• we browse the solutions array for a valid answer and, if we find it, we store its position in the solutions array in the solutionPosition constant. That is, if the answer is wrong nothing should happen, right? In any case we either find the first answer in the array or we find nothing, I guess…
  • we split the answers in an array of answers when we find the \n separator. I have the feeling we had already done this but can’t find it now. Also, couldn’t we use the solutions array for this? That should already contain those answers…
  • we insert the answer given by the user in this new array at that position so that it replaces the number of letters needed (yes, this makes more sense) and then we rejoin it.

Okay, I feel better now!

We then empty the current answer’s text field and increase the score by 1 (please notice that the score label will not update at this stage and it is intentional!).

If the score is evenly divisible by 7 we can move to the next level by creating an alert.

Final touch: levelUp(action:)

We need to do something when the user guesses everything right. We add 1 to the level, we remove everything from the solutions array, we call once more the loadLevel method (which should therefore elaborate on the new file) and then we show all the buttons!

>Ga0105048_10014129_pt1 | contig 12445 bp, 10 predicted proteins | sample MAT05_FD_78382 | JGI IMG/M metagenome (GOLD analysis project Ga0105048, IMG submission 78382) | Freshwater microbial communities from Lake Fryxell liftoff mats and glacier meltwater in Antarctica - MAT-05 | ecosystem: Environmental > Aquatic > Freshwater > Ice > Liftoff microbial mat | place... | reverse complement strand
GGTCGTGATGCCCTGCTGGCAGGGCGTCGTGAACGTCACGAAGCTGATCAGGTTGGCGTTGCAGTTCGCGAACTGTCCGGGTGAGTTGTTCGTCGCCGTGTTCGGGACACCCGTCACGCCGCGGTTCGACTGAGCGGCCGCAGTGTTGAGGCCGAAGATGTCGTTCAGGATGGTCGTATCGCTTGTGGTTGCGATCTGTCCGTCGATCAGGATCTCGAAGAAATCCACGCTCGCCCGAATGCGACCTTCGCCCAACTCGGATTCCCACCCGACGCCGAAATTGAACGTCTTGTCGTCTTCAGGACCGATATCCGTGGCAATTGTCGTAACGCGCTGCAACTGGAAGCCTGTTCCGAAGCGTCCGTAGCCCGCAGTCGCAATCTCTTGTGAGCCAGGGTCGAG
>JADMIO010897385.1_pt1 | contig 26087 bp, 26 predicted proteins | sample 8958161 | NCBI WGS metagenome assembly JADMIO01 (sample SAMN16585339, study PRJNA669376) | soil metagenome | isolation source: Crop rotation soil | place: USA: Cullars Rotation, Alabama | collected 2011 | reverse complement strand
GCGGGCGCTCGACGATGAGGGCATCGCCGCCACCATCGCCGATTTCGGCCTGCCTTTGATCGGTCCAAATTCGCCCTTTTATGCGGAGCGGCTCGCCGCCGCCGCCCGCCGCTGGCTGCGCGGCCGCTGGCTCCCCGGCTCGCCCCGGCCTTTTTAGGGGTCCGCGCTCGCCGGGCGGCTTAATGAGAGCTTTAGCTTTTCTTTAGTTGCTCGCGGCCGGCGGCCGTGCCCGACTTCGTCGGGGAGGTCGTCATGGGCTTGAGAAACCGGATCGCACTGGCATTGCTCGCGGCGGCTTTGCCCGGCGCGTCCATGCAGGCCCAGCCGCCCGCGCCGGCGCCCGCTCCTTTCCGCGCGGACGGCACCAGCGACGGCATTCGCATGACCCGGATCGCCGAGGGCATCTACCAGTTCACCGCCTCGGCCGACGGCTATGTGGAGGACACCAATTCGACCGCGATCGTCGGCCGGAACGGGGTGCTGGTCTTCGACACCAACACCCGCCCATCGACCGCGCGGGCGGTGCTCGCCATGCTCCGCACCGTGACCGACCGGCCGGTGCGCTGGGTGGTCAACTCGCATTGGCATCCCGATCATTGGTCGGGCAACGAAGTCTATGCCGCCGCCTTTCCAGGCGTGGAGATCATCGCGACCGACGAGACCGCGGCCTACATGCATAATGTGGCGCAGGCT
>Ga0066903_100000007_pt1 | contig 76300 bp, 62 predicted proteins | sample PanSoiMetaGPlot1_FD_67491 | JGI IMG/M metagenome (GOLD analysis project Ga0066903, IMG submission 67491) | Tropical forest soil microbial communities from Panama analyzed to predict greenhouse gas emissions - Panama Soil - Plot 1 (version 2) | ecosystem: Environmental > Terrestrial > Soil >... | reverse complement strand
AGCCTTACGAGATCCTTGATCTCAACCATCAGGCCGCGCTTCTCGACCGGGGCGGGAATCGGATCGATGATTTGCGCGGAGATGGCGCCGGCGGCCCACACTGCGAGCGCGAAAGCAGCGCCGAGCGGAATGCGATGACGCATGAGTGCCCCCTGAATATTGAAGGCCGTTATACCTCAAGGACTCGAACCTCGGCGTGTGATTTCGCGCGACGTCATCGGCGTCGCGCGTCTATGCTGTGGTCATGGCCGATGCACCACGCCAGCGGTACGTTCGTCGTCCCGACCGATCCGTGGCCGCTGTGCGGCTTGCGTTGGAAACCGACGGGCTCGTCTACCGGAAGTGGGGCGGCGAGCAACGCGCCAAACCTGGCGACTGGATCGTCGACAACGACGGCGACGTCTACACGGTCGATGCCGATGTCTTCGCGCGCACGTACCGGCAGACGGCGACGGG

Property observers: didSet

The last thing to do is what allows us to have the score label updated. We could write the code everywhere we need but that is repetitive (remember the DRY rule?) and, also, not safe at all. We may change something in the future and then forget to update it somewhere.

The solution to this is property observers which let us execute some code every time a property is changed. There are two of them: didSet and willSet, the first which will run the code inside the braces as soon as the property gets a change in value and the other which will do it just the instant before that is done!

We then add the necessary code as a computed property after the default value of score and that is done.


This was a brilliant project, I really enjoyed going through it.

The only thing that I see not working is that, when we finish the second level we get the same alert as before and we are thrown into an empty level but with the buttons still showing some letters. Something dark and evil seems at work here and I fear this will be the topic of our next challenge!

As always, feel free to comment down below and let me know if this new narrative style is pleasing to you or if you would prefer it as it was before.

The code for this project can be found here.

Thank you!

If you like what I’m doing here please consider liking this article and sharing it with some of your peers. If you are feeling like being really awesome, please consider making a small donation to support my studies and my writing (please appreciate that I am not using advertisement on my articles).

If you are interested in my music engraving and my publications don’t forget visit my Facebook page and the pages where I publish my scores (Gumroad, SheetMusicPlus, ScoreExchange and on Apple Books).

You can also support me by buying Paul Hudson’s books from this Affiliate Link.

Anyways, thank you so much for reading!

Till the next one!

Published by Michele Galvagno

Professional Musical Scores Designer and Engraver Graduated Classical Musician (cello) and Teacher Tech Enthusiast and Apprentice iOS / macOS Developer Grafico di Partiture Musicali Professionista Musicista classico diplomato (violoncello) ed insegnante Appassionato di tecnologia ed apprendista Sviluppatore iOS / macOS